More than 20 soldiers from Bulgaria's unit in Iraq will be recalled within ten days.
Army Chief General Kolev said that eight of all 23 soldiers will return home on the recommendation of psychologists after having suffered from battle stress.
One of the soldiers has been recalled for breaking rules, and another because of poor health.
Thirteen soldiers have requested to quit the unit as they consider their tasks in Karbala too risky.
A proposal for terminating the mandate of the twenty-three troops has already been sent to Defence Minister Svinarov.
The Bulgarian military base in Karbala was attacked early on Thursday morning. The Defense Ministry said the mortar fire caused no damage or casualties. The attackers managed to escape.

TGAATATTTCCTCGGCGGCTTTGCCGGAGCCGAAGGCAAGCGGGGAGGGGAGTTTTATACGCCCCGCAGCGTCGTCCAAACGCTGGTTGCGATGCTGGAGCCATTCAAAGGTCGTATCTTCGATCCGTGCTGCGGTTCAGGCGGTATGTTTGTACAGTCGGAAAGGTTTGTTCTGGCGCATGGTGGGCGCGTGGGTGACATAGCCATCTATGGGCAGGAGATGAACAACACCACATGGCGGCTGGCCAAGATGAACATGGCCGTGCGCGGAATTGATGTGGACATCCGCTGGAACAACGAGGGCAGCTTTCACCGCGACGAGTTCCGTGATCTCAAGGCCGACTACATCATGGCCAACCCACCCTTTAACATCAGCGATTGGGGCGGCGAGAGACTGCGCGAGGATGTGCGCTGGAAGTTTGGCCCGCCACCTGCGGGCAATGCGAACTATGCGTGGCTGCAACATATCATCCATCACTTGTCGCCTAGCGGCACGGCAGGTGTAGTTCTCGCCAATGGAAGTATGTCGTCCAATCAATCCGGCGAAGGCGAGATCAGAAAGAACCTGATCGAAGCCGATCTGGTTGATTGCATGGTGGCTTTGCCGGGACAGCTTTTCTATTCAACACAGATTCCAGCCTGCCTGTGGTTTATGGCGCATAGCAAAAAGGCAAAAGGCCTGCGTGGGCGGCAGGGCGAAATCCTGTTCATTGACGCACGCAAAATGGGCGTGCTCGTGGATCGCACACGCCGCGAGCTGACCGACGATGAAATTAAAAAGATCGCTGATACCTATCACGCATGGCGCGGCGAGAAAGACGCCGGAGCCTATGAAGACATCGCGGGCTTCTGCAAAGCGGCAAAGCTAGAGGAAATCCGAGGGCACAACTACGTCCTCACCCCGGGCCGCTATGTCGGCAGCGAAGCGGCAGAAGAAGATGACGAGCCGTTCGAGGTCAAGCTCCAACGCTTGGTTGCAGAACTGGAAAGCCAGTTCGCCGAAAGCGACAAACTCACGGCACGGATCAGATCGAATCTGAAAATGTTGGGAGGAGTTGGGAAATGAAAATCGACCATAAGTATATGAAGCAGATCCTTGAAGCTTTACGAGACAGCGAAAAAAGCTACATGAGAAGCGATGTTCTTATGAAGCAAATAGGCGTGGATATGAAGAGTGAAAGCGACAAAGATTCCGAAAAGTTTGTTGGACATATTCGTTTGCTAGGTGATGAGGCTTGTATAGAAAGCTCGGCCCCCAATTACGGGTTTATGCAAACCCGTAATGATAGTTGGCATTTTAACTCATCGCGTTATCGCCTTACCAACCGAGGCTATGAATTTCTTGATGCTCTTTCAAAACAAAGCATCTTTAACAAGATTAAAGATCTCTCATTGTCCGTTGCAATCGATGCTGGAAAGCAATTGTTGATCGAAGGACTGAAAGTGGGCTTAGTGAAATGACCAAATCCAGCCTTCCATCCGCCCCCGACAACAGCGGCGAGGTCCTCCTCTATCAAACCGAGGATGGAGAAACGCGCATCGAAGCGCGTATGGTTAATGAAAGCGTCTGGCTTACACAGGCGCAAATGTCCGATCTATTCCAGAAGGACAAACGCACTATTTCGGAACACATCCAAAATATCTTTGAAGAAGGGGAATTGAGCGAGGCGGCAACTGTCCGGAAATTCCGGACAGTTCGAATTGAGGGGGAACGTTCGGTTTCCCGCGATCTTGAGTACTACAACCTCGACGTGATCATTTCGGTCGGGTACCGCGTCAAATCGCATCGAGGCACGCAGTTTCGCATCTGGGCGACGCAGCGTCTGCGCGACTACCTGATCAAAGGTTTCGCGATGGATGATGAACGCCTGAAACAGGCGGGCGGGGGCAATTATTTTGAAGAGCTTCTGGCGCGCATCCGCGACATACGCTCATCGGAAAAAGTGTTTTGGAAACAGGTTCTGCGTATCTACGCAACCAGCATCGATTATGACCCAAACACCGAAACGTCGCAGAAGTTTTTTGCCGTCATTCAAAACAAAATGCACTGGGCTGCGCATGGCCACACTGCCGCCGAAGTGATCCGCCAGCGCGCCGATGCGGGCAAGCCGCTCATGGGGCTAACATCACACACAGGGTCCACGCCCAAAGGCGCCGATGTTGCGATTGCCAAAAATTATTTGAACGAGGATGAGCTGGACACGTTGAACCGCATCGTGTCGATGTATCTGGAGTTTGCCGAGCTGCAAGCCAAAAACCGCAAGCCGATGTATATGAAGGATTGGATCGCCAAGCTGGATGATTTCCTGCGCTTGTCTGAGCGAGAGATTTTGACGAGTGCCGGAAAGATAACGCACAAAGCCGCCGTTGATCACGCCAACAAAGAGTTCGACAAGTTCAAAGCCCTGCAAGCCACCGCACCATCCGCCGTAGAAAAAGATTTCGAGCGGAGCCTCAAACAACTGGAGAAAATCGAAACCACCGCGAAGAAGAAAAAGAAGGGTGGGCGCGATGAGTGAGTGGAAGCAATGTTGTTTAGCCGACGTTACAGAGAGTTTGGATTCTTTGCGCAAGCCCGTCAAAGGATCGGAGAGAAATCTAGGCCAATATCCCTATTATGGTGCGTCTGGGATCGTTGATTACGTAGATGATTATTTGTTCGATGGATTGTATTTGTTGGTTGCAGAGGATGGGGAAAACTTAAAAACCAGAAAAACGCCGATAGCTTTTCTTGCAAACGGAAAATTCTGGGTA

Bulgarian troops have been deployed in the southern city as part of a 9,000-strong Polish-led multinational contingent.
Norway is the next coalition country to leave Iraq before June 30.
According to Norwegian Foreign Minister Jan Petersen, his country sees as priority the peacekeeping mission of its troops in Afghanistan.
Since Spain announced that it would pull out its 1,400 troops, Honduras, with 368, and the Dominican Republic, with 302, have also decided to withdraw their soldiers.
Meanwhile, Thailand's prime minister said his country would withdraw its non-combat troops from Iraq if they were attacked.
US Secretary of State Colin Powell has made phone calls this week to try to hold the rest of the 20-some coalition intact.
Rescuers found the pilot of one of the two Su-34 fighters that had collided in midair in the Far East on January 18
In response to the unlawful December 1 arrest and detention of Chinese tech giant Huawei's chief financial officer Sabrina Meng Wanzhou by Canadian authorities in Vancouver at the behest of the Trump regime, facing possible unacceptable extradition to the US, Beijing warned its high-tech personnel last month against traveling to America unless it's essential.